Crunchy Clusters Cran-Blueberry snacks are made with nuts and two types of dried fruit. Eat them right out of the bag as a stand-alone snack or add them to yogurt as a crunchy topping! Fill in the whole grains gap with Whole Wheat Sesame Sticks packed in lunchbox or backpack. They also work perfectly as a foundation for a homemade trail mix—just add dried fruit and nuts and you’re good to go. For protein and fat in a tiny, delicious package, you can make these chocolatey, nutty, portable energy bites featuring chia seeds, almonds, and raw cacao nibs.

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    Put the Kibosh on Occasional Constipation

    Occasional constipation is pretty common with kids. In fact, it’s the most common specific diagnosis kids receive when they go to the ER. To promote healthy digestive habits and regularity, encourage your child to drink plenty of fluids throughout the day, especially water; consume fiber-rich foods like fruits, vegetables, and whole grains; and stay active to keep things moving inside and out. If fiber is your biggest hurdle, consider the numbers: The daily recommended fiber intake is 38 grams for men and 25 grams for women, and boys and girls need close to the same. Toddlers 1–3 need 19 grams per day. Studies show that most Americans need to double their consumption to meet these recommendations. Over 90% of us aren’t getting enough. No wonder kids are having trouble in the bathroom! NOW is here to the rescue with ideas for adding more fiber to your child’s day. (As for hydration, click through to #6 in the slideshow for ideas.)

    • Oats are a whole grain. Use them in muffins, pancake batter, or a recipe for Banana Bread Overnight Oats. Each serving has an impressive 6 grams of fiber. Prep in a mason jar and you have an on-the-go option for busy kids.
    • Get a fiber boost by adding a few teaspoons of Apple Fiber into your child’s favorite smoothie, or simply mix into apple juice or water. You’ll get 4 grams of wholesome fiber per tablespoon.
    • Chia seeds are also a surprising source of fiber. A heaping tablespoon has 3 grams of fiber and can easily be blended into a smoothie or better yet, into a chia pudding.
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    Hydration

    Water is one of the most essential nutrients. It supports every system in the body. Kids’ water needs vary by age, weight, and activity level, anywhere from 5 to 11 cups a day. (Check your children’s needs.) Instead of reaching for a juice box or sports beverage, rethink your kids’ drink by filling a reusable water bottle that’s easy to sip from and packing in their lunchbox or backpack. Zero waste, total sustainability. You can bust boredom by adding slices of citrus and a few sprigs of fresh mint, or slices of cucumber and strawberries. Looks fancy, but it’s super easy to assemble! You can also jazz up plain old water with Slender Sticks. Sweetened and flavored naturally and with just 10 calories per serving, each stick provides 50 percent or more of 9 daily vitamins and comes in 5 fun flavors, including Active Grape, Tropical Punch, and Pomegranate Berry. When kids get home from school, quench their thirst with a Berry Blast Smoothie made with coconut milk, blueberries, and banana, or set out a variety of smoothie ingredients and let your kids create their own.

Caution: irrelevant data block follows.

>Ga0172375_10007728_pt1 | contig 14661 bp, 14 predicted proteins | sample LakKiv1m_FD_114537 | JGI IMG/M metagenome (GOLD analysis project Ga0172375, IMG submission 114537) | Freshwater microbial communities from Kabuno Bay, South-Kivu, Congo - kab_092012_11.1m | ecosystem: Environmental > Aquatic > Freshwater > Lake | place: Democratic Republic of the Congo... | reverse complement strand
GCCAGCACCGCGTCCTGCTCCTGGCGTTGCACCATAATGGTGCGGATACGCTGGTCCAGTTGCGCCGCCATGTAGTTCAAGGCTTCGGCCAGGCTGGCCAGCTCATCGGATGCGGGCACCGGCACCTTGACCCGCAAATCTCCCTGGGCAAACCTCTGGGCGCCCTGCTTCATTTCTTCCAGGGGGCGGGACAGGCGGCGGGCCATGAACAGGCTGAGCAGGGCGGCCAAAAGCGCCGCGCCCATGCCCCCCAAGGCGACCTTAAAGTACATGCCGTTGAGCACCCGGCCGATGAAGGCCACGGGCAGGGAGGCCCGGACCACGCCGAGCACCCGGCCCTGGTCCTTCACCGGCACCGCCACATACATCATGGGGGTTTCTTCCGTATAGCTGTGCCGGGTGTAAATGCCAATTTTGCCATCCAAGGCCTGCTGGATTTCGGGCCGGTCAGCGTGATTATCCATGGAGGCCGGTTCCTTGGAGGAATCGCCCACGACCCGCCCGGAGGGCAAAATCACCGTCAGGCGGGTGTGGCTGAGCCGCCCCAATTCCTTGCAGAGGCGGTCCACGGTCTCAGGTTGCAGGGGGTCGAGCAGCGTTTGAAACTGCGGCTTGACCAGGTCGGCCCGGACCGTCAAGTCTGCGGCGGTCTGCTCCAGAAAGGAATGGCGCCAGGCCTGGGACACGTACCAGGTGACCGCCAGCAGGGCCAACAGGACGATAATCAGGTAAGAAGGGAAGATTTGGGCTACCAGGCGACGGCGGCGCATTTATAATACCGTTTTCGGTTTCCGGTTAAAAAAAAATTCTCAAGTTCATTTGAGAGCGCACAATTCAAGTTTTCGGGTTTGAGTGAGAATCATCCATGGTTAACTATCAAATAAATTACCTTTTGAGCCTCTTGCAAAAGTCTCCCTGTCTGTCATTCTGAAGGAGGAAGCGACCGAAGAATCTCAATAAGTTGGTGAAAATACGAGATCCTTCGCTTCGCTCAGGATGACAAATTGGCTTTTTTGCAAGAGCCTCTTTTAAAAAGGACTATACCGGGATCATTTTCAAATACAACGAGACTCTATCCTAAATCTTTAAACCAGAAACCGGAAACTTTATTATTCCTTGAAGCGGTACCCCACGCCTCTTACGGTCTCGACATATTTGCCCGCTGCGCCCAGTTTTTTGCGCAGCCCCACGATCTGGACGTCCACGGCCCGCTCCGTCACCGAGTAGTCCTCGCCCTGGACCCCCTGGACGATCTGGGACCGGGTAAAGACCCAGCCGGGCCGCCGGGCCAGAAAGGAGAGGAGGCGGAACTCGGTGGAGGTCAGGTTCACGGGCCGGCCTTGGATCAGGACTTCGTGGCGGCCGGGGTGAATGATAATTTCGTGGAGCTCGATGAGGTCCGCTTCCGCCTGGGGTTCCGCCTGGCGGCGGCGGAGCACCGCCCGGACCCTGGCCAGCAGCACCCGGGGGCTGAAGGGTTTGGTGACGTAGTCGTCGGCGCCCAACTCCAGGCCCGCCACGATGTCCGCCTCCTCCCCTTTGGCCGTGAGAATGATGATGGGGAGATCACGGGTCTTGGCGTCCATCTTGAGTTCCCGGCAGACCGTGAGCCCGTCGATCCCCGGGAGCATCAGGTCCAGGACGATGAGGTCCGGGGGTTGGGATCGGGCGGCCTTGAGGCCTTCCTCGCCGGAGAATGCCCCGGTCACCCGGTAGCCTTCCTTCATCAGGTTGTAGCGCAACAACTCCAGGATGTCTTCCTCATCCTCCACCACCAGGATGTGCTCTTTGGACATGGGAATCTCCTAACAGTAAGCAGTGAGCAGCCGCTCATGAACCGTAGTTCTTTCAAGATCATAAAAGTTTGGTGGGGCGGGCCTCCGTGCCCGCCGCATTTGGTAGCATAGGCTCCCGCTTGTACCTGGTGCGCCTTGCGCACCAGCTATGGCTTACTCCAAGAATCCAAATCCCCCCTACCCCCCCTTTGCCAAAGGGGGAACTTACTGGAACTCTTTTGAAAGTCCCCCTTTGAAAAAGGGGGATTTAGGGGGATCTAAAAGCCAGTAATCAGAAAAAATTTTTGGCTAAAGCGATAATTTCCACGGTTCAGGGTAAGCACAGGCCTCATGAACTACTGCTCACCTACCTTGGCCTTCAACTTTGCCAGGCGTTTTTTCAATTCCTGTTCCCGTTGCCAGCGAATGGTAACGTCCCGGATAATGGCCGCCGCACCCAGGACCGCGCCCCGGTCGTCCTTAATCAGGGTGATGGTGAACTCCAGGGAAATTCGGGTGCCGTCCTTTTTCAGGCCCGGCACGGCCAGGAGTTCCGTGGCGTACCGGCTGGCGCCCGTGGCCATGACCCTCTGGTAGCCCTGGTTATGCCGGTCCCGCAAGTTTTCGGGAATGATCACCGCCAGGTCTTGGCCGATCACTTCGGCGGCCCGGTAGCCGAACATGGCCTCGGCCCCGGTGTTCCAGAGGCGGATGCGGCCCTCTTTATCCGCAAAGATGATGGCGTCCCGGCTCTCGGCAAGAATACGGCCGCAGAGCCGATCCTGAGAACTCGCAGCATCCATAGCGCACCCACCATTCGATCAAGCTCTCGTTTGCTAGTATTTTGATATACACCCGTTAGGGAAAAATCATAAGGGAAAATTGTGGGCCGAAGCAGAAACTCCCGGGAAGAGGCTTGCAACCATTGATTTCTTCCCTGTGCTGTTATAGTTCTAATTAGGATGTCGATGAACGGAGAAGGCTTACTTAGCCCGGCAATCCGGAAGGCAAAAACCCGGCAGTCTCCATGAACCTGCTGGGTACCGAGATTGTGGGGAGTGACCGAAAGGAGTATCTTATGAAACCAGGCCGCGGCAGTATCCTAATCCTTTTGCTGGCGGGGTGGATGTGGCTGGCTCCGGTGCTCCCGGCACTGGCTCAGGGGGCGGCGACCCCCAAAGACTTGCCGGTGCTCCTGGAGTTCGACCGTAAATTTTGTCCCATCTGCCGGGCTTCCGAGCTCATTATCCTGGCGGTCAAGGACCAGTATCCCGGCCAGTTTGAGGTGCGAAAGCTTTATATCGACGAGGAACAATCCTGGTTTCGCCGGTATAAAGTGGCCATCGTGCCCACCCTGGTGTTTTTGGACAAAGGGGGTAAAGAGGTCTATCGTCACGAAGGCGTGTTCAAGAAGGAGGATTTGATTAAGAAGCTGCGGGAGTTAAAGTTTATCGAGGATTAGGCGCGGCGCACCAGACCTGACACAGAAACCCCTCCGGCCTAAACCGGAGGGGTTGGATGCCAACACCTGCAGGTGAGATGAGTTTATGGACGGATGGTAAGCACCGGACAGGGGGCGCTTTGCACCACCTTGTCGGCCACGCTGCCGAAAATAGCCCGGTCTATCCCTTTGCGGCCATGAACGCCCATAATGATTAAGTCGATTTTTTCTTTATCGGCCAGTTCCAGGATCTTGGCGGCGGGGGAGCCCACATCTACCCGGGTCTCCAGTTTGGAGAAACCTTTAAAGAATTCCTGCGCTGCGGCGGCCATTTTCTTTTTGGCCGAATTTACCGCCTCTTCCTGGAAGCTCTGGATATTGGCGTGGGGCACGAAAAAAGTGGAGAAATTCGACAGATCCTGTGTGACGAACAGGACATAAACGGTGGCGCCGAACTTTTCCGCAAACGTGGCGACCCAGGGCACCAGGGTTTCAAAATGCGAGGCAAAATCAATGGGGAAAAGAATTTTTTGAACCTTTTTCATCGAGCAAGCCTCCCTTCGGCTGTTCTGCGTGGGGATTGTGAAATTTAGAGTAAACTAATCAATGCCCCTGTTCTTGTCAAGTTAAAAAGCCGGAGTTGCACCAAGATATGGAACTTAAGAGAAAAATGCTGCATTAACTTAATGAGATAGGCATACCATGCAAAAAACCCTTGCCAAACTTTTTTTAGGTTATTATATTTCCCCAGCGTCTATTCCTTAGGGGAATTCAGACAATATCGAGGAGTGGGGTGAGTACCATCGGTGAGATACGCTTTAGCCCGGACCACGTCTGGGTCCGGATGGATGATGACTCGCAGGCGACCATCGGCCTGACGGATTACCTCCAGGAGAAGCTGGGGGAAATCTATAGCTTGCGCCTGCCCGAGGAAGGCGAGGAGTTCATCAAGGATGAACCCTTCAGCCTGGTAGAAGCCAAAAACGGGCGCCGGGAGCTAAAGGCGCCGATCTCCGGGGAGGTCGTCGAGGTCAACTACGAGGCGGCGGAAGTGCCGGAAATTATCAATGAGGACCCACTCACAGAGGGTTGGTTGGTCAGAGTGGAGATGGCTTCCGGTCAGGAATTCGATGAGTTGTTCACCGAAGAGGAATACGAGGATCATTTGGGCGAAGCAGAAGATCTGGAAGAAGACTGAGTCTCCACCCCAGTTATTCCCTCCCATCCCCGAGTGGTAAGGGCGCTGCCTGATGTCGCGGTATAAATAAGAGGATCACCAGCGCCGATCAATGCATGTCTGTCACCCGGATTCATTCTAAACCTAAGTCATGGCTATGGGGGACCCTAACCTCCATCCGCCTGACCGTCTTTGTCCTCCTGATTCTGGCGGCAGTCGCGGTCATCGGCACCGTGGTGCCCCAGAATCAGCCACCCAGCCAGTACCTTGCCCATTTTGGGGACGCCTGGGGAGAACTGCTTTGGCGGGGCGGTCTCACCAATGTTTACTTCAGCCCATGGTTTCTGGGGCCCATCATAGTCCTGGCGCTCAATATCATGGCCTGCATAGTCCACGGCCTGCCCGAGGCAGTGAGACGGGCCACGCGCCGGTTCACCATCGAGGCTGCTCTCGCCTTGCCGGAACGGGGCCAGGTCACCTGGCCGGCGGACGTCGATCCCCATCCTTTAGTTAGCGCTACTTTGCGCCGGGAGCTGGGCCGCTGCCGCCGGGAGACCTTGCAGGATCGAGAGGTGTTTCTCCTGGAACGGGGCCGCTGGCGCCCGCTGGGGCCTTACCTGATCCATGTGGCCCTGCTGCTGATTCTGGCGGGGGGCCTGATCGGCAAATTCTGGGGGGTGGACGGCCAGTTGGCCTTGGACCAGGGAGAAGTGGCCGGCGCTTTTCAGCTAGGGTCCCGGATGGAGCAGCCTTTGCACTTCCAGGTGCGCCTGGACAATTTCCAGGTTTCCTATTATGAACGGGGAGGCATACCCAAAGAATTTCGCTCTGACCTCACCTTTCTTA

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    Stress Busters

    Are your kids stressed out with all the homework and to-dos? Try helping them through with some mindfulness and relaxation exercises, like taking a few minutes to close their eyes and concentrate on their breath. You can find family yoga classes on YouTube, and even just doing Child’s Pose for a few minutes can calm a child’s nerves. If the homework is causing stress, take ten-minute breaks to run around the backyard or have a dance party.

    Just your presence can help reduce your child’s stress. Take your kiddo’s mind off their worries by baking together, or make some hot chocolate with Cocoa Lovers Organic Cocoa Powder and taking some time just to chat and color. If you want to teach your kids about healthy foods while you chill together, try my downloadable mandala coloring cookbooks.

    I also love using an essential oil diffuser near the end of the day. Diffusing soothing essential oil blends while reading or listening to quiet music washes away the day’s stress. As far as essential oils go, you need to choose one that’s right for your family. My go-to in the evenings is always Lavender for its soothing properties. If your kids are having trouble sleeping at night, send them to bed with a cup of calming tea to help them relax, unwind, and slip into dreamland.

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    Family Time at the Table

    Eating meals together as a family is magical. It nurtures the body and soul by fostering good eating habits, a healthy body weight in children and adolescents, a reduced risk of eating disorders, and better grades in school. It’s also a perfect time for kids to decompress from the back-to-school craziness and share any worries or joys as they return to the school routine. Carve out time to come together around the table for nourishing meals and lively conversation. Start with easy, pleasing, and delicious recipes, and by all means, invite your kids into the kitchen to help with dinner prep.

    Some healthy and easy family meals to try:

    • Quinoa Macaroni: It’s been a long day and everyone’s tired. Homework is looming and so is dinner. Hit a home run with this homemade mac and cheese makeover using quinoa macaroni, which is higher in fiber and protein than conventional store-bought macaroni, setting your child up to sail through their homework with playtime to spare.
    • Beef Stroganoff: It’s creamy, rich, and satisfying, and this version is also super healthy.
    • Nutty Nuggets: This is a homemade and gluten-free version of frozen chicken nuggets. Serve with a salad or your family’s favorite vegetable on the side.